On Friday, the 79-year-old Antonio Inoki, a pioneer in the field of combat sports, an important politician, and a larger-than-life figure in his native Japan passed away. The news was made public by his company, New Japan Pro-Wrestling.
However, Inoki had been ailing for some time and had been confined to a wheelchair before his untimely demise.
Inoki left politics in 2019, after a long career. Inoki was one of the most well-known Japanese citizens for his various contributions to the arts, but he will be remembered most for his career in professional wrestling and boxing, especially his match against Muhammad Ali.
By the 1970s and beyond, Inoki had become Japan’s most popular professional wrestler, selling out venues around the country. In addition to being the first Japanese wrestler to win the WWF championship, he was inducted into the WWE Hall of Fame in 2010.
Perhaps the most famous mixed-rules fight ever was Inoki vs. Ali, which took place on June 26, 1976. As a result of his time spent learning from catch wrestler Karl Gotch, Inoki was able to hone the “powerful style” of fighting that he had honed during his amateur wrestling and judo career. Obviously, Ali was a legendary boxer at the time and a household name all over the world.
Ali vs. Inoki was a forerunner to the modern sport of mixed martial arts, which has spread over the world under the auspices of the Ultimate Fighting Championship (UFC), which was created in 1993. One of the most widely-watched fights of its time period. More than 14,000 people attended the show in person at Tokyo’s Nippon Budokan, while millions more watched through closed-circuit broadcast.
As part of a card that also featured pro wrestling and mixed-rules events, the fight was shown on the big screen at New York’s Shea Stadium, drawing an attendance of 32,897. The Ali-Inoki fight was a draw, but Inoki landed more than 100 kicks to Ali’s legs while Ali was on his back for the majority of the 15 rounds. Ali was injured in the legs and suffered much more punishment than Inoki did during the fight.
Although boxing was already the most popular combat sport at the time, especially in the United States, Ali’s match with Inoki sparked a debate about whether or not boxing was the best style to win a more fluid, all-encompassing fight, which continued for decades before and after Ali vs. Inoki, all the way up to the creation of the Ultimate Fighting Championship.
Legendary Brazilian jiu-jitsu instructor Carlson Gracie once called Inoki “one of the best fighters” he had ever witnessed. UFC star Conor McGregor, in promoting his historic boxing showdown against Floyd Mayweather, has mentioned Ali vs. Inoki as an inspiration for the crossover bout.
McGregor remarked in a media scrum before his fight with Mayweather, “Ali tried to reach down and hit and he ended up getting swept.” The referee quickly broke it up once Inoki had climbed to the top. If he had let go for even five or ten more seconds, Inoki would have wrapped around his neck or arm or a limb and the whole combat universe would have altered right then.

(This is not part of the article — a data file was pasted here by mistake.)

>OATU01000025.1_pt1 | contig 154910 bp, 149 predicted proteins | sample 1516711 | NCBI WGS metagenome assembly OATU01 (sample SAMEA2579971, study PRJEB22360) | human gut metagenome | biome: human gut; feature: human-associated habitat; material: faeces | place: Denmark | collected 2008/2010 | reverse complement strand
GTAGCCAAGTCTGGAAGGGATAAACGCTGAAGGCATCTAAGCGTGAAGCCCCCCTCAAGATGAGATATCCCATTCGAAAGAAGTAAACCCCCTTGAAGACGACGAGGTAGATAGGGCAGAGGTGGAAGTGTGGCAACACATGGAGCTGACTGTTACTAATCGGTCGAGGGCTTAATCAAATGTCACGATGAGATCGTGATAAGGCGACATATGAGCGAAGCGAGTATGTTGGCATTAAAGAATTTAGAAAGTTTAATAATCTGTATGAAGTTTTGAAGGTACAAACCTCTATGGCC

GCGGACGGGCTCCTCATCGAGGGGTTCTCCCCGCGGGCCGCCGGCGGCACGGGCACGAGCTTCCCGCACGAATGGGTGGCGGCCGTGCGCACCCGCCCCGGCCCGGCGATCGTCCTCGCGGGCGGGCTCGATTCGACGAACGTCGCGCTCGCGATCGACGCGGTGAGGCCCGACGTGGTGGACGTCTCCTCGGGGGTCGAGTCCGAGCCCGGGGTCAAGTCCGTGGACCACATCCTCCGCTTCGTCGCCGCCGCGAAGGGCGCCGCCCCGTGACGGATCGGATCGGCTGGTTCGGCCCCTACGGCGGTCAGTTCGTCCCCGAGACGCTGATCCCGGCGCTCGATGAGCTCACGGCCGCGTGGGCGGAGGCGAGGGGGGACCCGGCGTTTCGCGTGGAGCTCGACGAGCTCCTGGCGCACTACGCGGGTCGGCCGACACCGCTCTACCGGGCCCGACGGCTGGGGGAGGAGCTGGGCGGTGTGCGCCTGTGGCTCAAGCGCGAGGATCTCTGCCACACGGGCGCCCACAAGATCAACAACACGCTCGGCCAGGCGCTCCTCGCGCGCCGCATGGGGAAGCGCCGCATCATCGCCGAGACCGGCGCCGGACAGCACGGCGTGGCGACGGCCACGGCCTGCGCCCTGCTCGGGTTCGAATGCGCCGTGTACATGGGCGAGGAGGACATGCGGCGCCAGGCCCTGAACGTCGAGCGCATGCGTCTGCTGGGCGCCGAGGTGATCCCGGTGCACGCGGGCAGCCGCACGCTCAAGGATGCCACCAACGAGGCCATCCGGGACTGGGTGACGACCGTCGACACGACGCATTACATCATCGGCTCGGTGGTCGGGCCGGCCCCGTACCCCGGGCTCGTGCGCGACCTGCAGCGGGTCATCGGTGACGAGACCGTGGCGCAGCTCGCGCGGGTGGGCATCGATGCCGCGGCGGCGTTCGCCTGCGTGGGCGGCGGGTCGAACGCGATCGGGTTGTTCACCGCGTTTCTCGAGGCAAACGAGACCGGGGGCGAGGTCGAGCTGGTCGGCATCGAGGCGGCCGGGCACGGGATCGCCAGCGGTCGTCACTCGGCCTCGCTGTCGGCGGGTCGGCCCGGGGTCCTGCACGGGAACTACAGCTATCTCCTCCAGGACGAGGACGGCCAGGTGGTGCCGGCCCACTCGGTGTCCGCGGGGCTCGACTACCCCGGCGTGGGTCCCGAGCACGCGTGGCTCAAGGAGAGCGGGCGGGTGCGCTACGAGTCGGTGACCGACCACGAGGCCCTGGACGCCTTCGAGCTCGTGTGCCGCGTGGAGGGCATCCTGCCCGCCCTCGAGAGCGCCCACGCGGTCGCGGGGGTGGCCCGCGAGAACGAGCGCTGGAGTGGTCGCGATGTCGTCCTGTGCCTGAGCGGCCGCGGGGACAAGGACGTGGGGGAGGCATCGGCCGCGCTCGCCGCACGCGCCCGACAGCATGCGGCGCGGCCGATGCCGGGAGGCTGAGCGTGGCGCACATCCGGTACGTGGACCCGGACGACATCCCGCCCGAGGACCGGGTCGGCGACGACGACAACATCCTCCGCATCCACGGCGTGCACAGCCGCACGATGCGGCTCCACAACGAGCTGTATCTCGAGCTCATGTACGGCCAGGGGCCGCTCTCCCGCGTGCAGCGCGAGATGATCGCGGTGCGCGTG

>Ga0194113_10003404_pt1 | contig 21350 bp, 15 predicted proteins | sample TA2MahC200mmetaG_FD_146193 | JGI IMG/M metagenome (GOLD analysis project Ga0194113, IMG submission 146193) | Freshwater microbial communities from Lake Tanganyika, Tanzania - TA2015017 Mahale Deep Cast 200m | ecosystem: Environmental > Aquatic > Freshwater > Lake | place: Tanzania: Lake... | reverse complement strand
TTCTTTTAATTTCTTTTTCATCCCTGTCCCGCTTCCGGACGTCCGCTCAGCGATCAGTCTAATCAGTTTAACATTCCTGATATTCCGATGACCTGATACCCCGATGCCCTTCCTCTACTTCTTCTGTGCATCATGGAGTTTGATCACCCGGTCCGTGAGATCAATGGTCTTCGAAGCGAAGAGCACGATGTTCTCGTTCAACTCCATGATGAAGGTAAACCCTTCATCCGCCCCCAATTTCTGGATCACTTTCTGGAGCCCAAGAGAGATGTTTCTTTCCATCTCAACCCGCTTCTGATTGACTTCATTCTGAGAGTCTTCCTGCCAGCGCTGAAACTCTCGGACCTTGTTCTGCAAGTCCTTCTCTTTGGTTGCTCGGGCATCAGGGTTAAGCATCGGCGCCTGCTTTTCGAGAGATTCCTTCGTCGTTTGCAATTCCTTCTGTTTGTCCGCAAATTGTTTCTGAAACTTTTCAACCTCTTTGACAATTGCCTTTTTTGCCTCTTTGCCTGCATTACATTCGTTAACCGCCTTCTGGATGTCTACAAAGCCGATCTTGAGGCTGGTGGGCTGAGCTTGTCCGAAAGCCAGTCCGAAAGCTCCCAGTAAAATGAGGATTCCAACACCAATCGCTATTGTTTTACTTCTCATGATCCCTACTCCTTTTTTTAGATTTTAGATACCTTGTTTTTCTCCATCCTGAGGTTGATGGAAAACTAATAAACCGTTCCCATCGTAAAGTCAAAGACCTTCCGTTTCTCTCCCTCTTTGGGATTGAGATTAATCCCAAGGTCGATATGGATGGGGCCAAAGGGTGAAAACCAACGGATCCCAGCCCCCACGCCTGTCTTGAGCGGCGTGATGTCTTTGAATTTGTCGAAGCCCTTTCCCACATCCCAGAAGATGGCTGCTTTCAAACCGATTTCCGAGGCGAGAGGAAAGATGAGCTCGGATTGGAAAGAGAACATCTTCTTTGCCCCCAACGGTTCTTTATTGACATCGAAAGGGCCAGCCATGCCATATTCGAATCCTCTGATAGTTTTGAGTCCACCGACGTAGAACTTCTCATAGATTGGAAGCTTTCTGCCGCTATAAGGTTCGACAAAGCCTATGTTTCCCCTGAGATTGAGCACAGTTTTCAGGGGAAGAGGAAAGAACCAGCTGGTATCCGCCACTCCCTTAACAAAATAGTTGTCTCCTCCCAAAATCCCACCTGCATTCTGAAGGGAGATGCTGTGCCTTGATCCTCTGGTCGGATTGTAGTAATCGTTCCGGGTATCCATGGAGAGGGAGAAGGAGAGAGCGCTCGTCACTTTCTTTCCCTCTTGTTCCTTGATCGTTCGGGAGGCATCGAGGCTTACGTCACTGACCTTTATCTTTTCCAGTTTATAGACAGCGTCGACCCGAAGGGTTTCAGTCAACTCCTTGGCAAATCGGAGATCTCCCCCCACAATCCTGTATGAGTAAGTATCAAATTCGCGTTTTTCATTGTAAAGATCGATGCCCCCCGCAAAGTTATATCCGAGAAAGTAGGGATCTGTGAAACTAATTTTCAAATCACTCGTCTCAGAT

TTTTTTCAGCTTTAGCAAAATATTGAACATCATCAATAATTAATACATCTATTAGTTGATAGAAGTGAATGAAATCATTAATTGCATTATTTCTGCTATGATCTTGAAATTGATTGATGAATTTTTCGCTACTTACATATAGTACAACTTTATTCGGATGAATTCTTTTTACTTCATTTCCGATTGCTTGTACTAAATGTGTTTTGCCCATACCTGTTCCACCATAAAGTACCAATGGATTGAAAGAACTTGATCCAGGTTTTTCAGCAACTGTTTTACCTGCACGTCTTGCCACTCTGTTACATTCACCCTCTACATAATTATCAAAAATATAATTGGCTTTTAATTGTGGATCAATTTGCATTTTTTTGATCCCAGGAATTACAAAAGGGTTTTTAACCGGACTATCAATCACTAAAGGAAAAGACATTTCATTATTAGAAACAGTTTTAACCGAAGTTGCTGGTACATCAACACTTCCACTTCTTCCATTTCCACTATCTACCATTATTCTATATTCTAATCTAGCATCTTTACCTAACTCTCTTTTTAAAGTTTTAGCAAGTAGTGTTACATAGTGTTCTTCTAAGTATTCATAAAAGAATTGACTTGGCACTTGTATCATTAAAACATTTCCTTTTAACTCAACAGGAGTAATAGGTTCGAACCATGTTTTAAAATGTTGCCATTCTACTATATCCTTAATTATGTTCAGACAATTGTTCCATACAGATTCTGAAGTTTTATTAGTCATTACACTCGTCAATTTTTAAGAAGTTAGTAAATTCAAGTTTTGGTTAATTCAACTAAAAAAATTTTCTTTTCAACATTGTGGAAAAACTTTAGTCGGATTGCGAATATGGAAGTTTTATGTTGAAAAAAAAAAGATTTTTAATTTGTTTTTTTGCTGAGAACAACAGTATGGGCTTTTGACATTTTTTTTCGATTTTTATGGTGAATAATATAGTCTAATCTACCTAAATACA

Compared to the present state of combat sports, when it is commonplace for boxers to battle MMA fighters and professional wrestlers to fight YouTubers, etc., Ali vs. Inoki was a revolutionary event.
New Japan Pro-Wrestling is deeply saddened at the passing of our founder, Antonio Inoki.
His achievements, both in professional wrestling and the global community are without parallel and will never be forgotten.
Our thoughts are with Inoki’s family, friends and fans. pic.twitter.com/n8zA9hj78e
— NJPW Global (@njpwglobal) October 1, 2022
Inoki rode the wave of attention he received after his bout with Ali to become the most well-known pro wrestler in Japan. For over a decade, beginning in 1972, he was New Japan Pro-top Wrestling’s star, competing in iconic matchups against legends like Hulk Hogan, Dory Funk Jr., Big Van Vader, and Bruiser Brody.
However, it was Inoki’s foresight that led to the combination of martial arts and professional wrestling. Nobuhiko Takada, one of his trainees, co-founded the mixed-martial-arts (MMA) promotion PRIDE Fighting Championships in 1997.
Inoki participated in the opening ceremonies for numerous Pride performances, including a drop from a plane into Tokyo National Stadium while wearing a parachute for Pride Shockwave 2002, which was seen by more than 90,000.
Nobuyuki Sakakibara, promoter for Rizin and Pride’s creator, said of Shinya “Mr. Inoki” Inoue, “I have learned so much from Mr. RIZIN has taken on PRIDE’s “Toukon” spirit. Having him compete in RIZIN would be amazing. My heart breaks at the thought. Pray for his eternal rest.
A number of mixed martial arts and professional wrestling events were promoted by Inoki in the 2000s. Inoki, who spent a large portion of his youth in Brazil, faced off against mixed martial arts (MMA).
icon and Brazilian jiu-jitsu black belt Renzo Gracie in an exhibition bout in front of more than 40,000 spectators in Osaka in the year 2000. Inoki’s last professional wrestling match was in 1998, in front of 70,000 in the Tokyo Dome, and it was against current UFC Hall of Famer Don Frye.
Around this time, Inoki established Inoki Dojo, a Los Angeles-based training facility for mixed-martial-arts (MMA) fighters and professional wrestlers. Some of its alumni include Lyoto Machida, the first ever light heavyweight champion of the Ultimate Fighting Championship, as well as current WWE superstars Bryan Danielson and Shinsuke Nakamura. Earlier in Machida’s MMA career, Inoki managed and mentored the future star.